By Maryam Dehkordi
May 14, 2021
On Monday, the acting governor of the port city of Mahshahr in Khuzestan sounded the alarm about new, more infectious strains coronavirus spreading to and from the city via water corridors. The lack of public awareness about vaccines, he said, was making the situation all the more dangerous.
Speaking at a meeting of the Mahshahr Coronavirus Headquarters, Fereydoun Bandari told those present: “Since the initiation of the city’s vaccination plan, despite all efforts, we have not yet reached the desired level.”
He demanded the media take part in a drive to boost uptake and urged the city’s Friday Imam to encourage people to take up the offer of a jab during sermons for Eid al-Fitr, the holiday marking the end of the Muslim holy month of Ramadan.
The Covid-19 situation in Khuzestan is critical and most of the cities in this deprived province are on red alert. Tensions ran high on Thursday as many people were expected to gather to celebrate Eid in defiance of health protocols set by the government.
Experts across the globe are more or less unanimous that mass vaccination is the only way to bring an end to the SARS-CoV-2 pandemic. But in Iran, authorities up and down the country have publicly remarked on the initial failure of the country’s vaccination plan.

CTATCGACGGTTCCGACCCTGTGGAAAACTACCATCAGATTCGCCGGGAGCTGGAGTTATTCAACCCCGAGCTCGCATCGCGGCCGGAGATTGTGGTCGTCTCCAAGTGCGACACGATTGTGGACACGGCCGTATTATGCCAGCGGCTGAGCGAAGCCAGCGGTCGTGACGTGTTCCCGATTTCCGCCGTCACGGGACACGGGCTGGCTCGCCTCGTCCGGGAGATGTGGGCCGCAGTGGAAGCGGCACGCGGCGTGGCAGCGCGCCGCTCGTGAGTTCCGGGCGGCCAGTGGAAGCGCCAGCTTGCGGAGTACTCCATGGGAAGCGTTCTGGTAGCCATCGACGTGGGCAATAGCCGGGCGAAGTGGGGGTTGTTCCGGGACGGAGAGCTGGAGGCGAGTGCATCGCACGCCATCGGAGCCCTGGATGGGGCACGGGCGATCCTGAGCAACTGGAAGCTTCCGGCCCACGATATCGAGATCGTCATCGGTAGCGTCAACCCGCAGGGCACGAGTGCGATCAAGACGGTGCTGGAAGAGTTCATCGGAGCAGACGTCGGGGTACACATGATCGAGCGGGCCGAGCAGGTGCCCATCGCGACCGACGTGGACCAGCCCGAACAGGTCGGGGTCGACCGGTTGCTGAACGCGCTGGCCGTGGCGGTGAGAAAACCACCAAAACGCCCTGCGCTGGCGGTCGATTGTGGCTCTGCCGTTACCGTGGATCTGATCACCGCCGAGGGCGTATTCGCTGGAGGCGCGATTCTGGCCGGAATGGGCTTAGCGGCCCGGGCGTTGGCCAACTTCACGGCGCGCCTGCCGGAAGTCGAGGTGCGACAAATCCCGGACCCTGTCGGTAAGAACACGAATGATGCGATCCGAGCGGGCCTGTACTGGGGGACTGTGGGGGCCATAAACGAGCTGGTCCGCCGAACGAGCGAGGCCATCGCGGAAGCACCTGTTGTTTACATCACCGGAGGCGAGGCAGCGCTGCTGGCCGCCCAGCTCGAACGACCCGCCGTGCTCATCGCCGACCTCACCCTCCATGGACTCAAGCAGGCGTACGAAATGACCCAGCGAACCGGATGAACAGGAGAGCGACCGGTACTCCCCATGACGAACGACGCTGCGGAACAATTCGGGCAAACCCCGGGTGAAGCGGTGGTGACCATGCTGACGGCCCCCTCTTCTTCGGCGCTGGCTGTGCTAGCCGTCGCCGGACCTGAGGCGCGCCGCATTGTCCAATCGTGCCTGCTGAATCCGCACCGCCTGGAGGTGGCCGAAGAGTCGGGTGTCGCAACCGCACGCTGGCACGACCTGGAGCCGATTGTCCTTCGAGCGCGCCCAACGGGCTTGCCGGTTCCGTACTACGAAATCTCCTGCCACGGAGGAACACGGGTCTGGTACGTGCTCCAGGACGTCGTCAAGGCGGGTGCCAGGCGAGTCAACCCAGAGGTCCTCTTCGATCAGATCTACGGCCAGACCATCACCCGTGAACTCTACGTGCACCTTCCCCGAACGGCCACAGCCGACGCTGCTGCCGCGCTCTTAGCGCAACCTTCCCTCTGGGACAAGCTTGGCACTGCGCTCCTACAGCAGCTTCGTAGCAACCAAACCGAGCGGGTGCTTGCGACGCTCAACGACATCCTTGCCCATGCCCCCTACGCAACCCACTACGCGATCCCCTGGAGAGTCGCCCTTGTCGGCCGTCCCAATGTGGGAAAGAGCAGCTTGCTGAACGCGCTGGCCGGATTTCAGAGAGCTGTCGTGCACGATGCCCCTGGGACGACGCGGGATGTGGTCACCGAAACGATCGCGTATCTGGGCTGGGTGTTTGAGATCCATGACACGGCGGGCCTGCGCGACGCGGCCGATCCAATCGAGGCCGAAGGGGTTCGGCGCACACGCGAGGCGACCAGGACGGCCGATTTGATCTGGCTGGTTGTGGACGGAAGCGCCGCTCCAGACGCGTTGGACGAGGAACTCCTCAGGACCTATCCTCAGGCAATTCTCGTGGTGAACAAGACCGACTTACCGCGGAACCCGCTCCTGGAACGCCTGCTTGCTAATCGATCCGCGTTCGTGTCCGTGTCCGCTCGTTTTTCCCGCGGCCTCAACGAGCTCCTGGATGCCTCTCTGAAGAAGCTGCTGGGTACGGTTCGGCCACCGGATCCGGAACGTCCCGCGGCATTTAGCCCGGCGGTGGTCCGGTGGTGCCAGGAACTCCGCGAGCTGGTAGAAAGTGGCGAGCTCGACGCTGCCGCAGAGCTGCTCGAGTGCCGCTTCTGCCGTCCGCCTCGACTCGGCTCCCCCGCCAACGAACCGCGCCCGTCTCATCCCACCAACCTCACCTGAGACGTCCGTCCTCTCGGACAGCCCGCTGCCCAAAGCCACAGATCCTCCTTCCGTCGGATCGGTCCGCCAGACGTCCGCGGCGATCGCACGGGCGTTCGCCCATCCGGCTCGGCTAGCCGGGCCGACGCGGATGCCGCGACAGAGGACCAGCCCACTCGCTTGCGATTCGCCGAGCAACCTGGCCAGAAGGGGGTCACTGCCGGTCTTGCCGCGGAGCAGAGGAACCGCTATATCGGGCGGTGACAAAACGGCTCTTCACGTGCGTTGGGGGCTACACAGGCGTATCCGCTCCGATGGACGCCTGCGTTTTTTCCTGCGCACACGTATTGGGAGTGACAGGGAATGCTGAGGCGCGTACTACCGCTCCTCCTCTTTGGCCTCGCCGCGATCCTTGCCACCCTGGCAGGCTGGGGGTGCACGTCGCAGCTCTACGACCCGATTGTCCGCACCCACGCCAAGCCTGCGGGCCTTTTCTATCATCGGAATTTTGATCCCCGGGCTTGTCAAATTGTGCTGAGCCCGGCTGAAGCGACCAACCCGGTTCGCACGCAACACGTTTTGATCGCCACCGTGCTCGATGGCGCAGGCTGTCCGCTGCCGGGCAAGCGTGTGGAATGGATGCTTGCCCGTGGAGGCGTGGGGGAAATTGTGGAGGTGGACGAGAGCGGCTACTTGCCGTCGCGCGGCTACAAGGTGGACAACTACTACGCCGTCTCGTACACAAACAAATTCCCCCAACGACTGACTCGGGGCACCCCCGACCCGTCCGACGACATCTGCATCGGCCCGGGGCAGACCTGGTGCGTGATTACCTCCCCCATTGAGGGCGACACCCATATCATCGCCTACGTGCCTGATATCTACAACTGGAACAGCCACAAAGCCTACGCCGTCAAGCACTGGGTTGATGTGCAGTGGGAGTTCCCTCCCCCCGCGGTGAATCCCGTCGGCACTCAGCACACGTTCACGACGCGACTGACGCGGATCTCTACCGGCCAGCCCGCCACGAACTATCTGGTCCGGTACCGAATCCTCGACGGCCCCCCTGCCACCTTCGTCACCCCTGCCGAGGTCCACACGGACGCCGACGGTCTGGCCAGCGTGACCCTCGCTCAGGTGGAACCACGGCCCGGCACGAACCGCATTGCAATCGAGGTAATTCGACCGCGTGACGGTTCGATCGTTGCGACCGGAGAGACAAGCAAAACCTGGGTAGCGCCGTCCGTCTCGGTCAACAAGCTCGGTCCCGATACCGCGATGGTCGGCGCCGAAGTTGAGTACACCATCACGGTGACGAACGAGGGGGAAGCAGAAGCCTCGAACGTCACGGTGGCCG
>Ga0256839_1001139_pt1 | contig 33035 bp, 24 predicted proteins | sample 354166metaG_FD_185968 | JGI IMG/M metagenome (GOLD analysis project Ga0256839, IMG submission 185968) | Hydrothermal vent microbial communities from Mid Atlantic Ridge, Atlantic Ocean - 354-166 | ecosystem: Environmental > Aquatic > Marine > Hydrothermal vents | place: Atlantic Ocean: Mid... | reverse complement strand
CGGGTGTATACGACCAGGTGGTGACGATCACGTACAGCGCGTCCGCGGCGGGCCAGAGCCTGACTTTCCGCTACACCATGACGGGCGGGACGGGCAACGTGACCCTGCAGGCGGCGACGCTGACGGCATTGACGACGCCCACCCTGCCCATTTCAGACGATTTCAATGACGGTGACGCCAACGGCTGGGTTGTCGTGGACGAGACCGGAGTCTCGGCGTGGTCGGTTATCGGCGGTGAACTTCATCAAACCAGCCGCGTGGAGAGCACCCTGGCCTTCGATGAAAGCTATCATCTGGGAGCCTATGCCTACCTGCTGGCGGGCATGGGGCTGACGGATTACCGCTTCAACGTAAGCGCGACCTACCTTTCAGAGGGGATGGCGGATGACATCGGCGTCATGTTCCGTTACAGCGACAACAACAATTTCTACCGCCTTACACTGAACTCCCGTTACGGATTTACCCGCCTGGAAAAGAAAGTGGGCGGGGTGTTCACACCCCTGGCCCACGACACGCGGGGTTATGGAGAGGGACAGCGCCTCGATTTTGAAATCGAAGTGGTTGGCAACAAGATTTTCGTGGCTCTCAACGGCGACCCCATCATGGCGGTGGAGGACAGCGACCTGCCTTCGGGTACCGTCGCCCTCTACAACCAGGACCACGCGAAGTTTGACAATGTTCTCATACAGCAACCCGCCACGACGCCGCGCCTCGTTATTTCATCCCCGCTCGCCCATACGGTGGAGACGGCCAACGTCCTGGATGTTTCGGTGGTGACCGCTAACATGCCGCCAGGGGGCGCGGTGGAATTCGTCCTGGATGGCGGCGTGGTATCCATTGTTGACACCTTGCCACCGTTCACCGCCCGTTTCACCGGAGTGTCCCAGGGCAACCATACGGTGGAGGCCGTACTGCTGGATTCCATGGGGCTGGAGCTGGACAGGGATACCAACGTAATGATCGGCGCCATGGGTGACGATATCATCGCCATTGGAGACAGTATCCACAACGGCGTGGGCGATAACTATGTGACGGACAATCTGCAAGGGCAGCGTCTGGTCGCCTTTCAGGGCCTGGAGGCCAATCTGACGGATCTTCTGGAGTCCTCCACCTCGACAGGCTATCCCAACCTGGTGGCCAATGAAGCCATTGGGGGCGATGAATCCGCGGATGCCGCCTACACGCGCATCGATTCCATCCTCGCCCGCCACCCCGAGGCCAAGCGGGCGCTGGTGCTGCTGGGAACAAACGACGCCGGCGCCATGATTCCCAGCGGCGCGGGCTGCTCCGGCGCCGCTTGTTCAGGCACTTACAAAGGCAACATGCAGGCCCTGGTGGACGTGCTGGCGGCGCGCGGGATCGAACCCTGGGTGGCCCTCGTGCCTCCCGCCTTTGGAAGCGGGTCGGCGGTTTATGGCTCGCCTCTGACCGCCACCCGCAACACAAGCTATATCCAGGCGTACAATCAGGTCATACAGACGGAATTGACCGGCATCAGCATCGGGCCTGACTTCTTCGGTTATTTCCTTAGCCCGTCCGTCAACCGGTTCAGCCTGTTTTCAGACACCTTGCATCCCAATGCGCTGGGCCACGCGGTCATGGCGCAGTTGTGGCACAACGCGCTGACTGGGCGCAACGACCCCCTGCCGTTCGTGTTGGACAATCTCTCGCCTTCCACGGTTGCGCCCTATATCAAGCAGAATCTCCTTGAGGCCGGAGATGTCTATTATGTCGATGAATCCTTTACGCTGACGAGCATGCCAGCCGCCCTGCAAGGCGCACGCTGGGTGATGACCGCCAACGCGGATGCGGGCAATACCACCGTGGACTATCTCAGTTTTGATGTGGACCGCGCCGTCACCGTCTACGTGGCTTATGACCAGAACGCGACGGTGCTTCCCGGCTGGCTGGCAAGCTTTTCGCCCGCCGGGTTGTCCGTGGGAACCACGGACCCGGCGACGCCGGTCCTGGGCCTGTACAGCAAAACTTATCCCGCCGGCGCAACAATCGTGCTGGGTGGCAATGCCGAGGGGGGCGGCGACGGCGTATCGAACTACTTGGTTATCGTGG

Aside from delayed shipments, there is a terrible fear that even as infection and death rates continue to surge, many Iranians are not willing to get the shot even when offered it. IranWire spoke to a number of citizens and physicians to try to understand why.
Vahid is a citizen of Andimeshk north of Mahshahr in Khuzestan, a province that was devastated by an early second wave of coronavirus infections last summer.
His elderly mother has been at home for months and has only nominal interaction with her the children and grandchildren. Vahid and his siblings have been eagerly awaiting the day when their 76-year-old mother will be offered the vaccine – but now that the time has come, she has refused to take it.
“My mother says she’s lived her life,” Vahid told IranWire. “She’s not satisfied with the vaccine at all. She says it might make her condition deteriorate and place an extra burden on us.
“We’re also afraid to insist, and we’re also afraid something bad might happen to her, because we’ve heard that vaccines are not without side effects. If something happened, we’d never forgive ourselves.”
Vaccine hesitancy is not uncommon in certain parts of Iran, and some experts are already worried that a lack of uptake will have a disproportionate impact on some of the country’s poorer and less-developed communities. “As far as I know,” says Alan Tofighi, a doctor and political analyst living in France, “vaccination is fairly welcomed in urban areas and in the central provinces. But more broadly, there is public distrust in both the quality and function of vaccines, spread among various segments of the population.”